Monday, 1 February 2010

The Perch 6.2 XI Run, Epsom 2010.

There are certain runs you can take part in that are called lung bleeders...
This gory description is by no means derogatory to the event; in fact, it is a compliment. The term is used to describe a run that tests the competitors fitness levels to the limits. The Perch 6.2 [mile] XI is run that i personally would describe as a 'lung bleeder'. This scenic multi terrain run undulates in and around the famous Epsom [horse] race course in Surrey. (And no, the run is not measured in furlongs, the runners don't have to jump hedges or, walk round the winners enclosure at the end of the race. So many jokes, so little time, etc).
I over-heard one competitor describe this great race as more like a hilly race than an undulating race. It's a bit to close to call, if i say-so myself.
800 competitors lined up on the start line, the chip timed race is started and we all surged down hill for the first 200 metres on a tarmac road with a dividing line of ice down the middle. The course then climbs up hill and around the, what i would call the rim of the basin like Epsom horse race course. We then crossed back over the top part of the tarmac road, just to see the tail enders crossing in front of us and then we made another decent into a wooded abyss. At this point the road is a private tarmac road which then tails off into a woodland trail, or path. This is when the dark bubbling clouds above us could no longer hold their contents any longer and we then found ourselves running with large flakes of snow evaporating with an icy touch on our overheating body's. This made the race that much more hardcore.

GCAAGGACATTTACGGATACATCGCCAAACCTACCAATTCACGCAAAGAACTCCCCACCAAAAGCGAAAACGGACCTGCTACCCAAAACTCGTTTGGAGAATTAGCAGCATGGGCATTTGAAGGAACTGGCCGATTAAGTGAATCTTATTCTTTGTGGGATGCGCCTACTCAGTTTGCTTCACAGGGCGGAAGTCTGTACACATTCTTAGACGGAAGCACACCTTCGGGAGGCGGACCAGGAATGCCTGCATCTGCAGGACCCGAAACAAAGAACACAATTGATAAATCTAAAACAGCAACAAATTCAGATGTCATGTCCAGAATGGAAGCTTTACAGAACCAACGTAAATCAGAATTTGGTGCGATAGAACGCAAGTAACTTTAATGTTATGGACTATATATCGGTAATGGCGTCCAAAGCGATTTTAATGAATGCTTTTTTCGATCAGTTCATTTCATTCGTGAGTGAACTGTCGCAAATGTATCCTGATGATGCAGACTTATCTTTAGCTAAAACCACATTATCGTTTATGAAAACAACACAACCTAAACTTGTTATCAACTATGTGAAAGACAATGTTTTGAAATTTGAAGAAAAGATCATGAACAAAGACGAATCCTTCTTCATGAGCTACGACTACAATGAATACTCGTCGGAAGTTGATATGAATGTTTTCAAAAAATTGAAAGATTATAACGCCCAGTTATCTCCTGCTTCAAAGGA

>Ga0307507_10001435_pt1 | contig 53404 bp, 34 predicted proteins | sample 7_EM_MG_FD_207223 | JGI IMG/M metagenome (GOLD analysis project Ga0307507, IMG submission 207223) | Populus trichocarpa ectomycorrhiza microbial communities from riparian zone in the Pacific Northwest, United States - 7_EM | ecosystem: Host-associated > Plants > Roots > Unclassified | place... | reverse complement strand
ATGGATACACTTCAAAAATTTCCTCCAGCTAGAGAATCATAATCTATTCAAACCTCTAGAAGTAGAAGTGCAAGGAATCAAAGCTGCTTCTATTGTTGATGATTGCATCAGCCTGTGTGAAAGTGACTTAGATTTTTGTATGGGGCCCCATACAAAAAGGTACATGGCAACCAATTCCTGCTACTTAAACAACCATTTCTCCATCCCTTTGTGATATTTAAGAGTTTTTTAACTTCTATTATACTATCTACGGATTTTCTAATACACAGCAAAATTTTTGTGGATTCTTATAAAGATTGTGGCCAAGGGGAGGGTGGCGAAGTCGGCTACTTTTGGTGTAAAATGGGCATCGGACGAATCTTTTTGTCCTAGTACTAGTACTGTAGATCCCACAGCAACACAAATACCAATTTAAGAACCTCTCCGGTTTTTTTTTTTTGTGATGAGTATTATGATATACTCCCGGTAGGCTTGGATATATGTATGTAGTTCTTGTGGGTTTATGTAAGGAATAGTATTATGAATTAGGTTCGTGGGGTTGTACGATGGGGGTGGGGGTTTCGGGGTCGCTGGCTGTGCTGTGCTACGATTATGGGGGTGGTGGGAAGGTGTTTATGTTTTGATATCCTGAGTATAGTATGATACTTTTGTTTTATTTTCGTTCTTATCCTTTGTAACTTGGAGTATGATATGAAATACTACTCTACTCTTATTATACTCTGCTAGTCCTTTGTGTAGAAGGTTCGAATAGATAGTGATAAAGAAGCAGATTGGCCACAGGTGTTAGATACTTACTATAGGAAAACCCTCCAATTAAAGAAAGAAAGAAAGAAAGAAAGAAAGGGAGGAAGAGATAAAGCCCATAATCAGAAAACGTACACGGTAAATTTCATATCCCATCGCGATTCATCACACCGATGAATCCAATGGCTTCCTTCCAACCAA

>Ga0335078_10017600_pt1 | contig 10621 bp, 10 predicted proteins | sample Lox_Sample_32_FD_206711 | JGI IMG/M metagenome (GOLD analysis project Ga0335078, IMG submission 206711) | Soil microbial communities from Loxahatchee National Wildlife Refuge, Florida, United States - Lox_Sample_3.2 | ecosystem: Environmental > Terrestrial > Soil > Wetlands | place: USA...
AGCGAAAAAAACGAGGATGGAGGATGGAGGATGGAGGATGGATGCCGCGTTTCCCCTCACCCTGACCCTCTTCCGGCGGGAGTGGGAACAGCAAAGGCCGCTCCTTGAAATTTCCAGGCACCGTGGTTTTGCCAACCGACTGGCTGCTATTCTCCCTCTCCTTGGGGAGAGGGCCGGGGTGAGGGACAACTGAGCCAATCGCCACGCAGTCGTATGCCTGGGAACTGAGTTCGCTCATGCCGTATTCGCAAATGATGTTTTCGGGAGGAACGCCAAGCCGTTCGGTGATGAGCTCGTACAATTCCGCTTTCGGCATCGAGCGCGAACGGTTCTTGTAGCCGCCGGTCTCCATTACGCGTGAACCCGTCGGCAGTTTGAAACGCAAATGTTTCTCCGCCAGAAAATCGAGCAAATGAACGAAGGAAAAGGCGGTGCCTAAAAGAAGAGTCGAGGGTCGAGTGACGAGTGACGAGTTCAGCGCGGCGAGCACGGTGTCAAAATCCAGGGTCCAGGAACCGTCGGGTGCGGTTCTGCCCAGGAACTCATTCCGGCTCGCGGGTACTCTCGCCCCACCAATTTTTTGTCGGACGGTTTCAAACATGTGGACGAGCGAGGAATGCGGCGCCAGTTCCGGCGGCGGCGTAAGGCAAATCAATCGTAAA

You have the feeling of running with only a few competitors at this point because of all the fast twists and terns that make any runner more than 20 metres ahead disappear behind trees and shrubs that line the trail. You round a corner to see a race marshal pointing out a change of direction with a quick word of encouragement, or round the next corner, a hiker or walker suddenly becomes a unassuming spectator, standing stock still like a rabbit in the headlights as the freight train of 600+ numbered runners race past through their forest.
Two miles to go and your legs are feeling like concrete as your lungs drive them out of the wood, screaming at your brain to stop all this madness because 'they canny give it any more captain!.' I'm passed all of a sudden by three runners as we get out of the trees and back on to the Epsom Downs. There are now two more hills to go and i manage to close these guys back down. Can i pass?. One more hill and the finish line is in sight!. A word of warning is called to the runner in front of me from a family member or friend to race for the line. I cant live with him as he makes one final kick, i do the same as i hear the menacing foot fall of a runner close behind me. The sensors on the finish mat bleep as we cross the line holding our positions. Man! you could have thrown a blanket over us it was so close.
I enjoyed this race 100%. The race was well organised by The Epsom Oddballs club and it was held on a fantastic challenging course with a great name. The Perch.

Race results.

Full race photos.

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